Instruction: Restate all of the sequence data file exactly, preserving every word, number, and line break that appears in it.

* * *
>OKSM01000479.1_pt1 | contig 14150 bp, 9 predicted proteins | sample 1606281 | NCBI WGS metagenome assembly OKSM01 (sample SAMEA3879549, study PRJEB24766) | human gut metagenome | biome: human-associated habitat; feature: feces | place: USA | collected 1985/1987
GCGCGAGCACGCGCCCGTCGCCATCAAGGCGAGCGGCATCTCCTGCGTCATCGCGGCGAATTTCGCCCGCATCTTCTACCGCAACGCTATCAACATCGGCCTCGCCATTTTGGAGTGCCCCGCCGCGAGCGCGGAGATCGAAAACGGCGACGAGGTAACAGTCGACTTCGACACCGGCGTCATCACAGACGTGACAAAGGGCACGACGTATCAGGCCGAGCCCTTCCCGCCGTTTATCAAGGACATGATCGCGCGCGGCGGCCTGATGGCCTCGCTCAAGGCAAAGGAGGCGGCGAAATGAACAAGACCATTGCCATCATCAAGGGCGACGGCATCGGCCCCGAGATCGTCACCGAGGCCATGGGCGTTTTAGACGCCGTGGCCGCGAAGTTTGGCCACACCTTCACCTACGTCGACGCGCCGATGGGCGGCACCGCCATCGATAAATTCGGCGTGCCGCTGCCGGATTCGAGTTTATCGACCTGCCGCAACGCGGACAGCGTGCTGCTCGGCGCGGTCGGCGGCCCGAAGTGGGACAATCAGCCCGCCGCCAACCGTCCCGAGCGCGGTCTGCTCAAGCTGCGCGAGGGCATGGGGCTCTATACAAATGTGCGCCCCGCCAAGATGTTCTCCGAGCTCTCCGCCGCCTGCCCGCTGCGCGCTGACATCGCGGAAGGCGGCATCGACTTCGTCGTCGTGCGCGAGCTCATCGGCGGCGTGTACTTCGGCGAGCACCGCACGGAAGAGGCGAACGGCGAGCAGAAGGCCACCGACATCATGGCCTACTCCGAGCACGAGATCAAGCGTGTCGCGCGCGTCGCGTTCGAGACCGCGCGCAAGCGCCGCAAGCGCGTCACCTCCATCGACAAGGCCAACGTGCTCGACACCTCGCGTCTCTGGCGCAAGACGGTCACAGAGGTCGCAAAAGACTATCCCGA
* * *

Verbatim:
>OKSM01000479.1_pt1 | contig 14150 bp, 9 predicted proteins | sample 1606281 | NCBI WGS metagenome assembly OKSM01 (sample SAMEA3879549, study PRJEB24766) | human gut metagenome | biome: human-associated habitat; feature: feces | place: USA | collected 1985/1987
GCGCGAGCACGCGCCCGTCGCCATCAAGGCGAGCGGCATCTCCTGCGTCATCGCGGCGAATTTCGCCCGCATCTTCTACCGCAACGCTATCAACATCGGCCTCGCCATTTTGGAGTGCCCCGCCGCGAGCGCGGAGATCGAAAACGGCGACGAGGTAACAGTCGACTTCGACACCGGCGTCATCACAGACGTGACAAAGGGCACGACGTATCAGGCCGAGCCCTTCCCGCCGTTTATCAAGGACATGATCGCGCGCGGCGGCCTGATGGCCTCGCTCAAGGCAAAGGAGGCGGCGAAATGAACAAGACCATTGCCATCATCAAGGGCGACGGCATCGGCCCCGAGATCGTCACCGAGGCCATGGGCGTTTTAGACGCCGTGGCCGCGAAGTTTGGCCACACCTTCACCTACGTCGACGCGCCGATGGGCGGCACCGCCATCGATAAATTCGGCGTGCCGCTGCCGGATTCGAGTTTATCGACCTGCCGCAACGCGGACAGCGTGCTGCTCGGCGCGGTCGGCGGCCCGAAGTGGGACAATCAGCCCGCCGCCAACCGTCCCGAGCGCGGTCTGCTCAAGCTGCGCGAGGGCATGGGGCTCTATACAAATGTGCGCCCCGCCAAGATGTTCTCCGAGCTCTCCGCCGCCTGCCCGCTGCGCGCTGACATCGCGGAAGGCGGCATCGACTTCGTCGTCGTGCGCGAGCTCATCGGCGGCGTGTACTTCGGCGAGCACCGCACGGAAGAGGCGAACGGCGAGCAGAAGGCCACCGACATCATGGCCTACTCCGAGCACGAGATCAAGCGTGTCGCGCGCGTCGCGTTCGAGACCGCGCGCAAGCGCCGCAAGCGCGTCACCTCCATCGACAAGGCCAACGTGCTCGACACCTCGCGTCTCTGGCGCAAGACGGTCACAGAGGTCGCAAAAGACTATCCCGA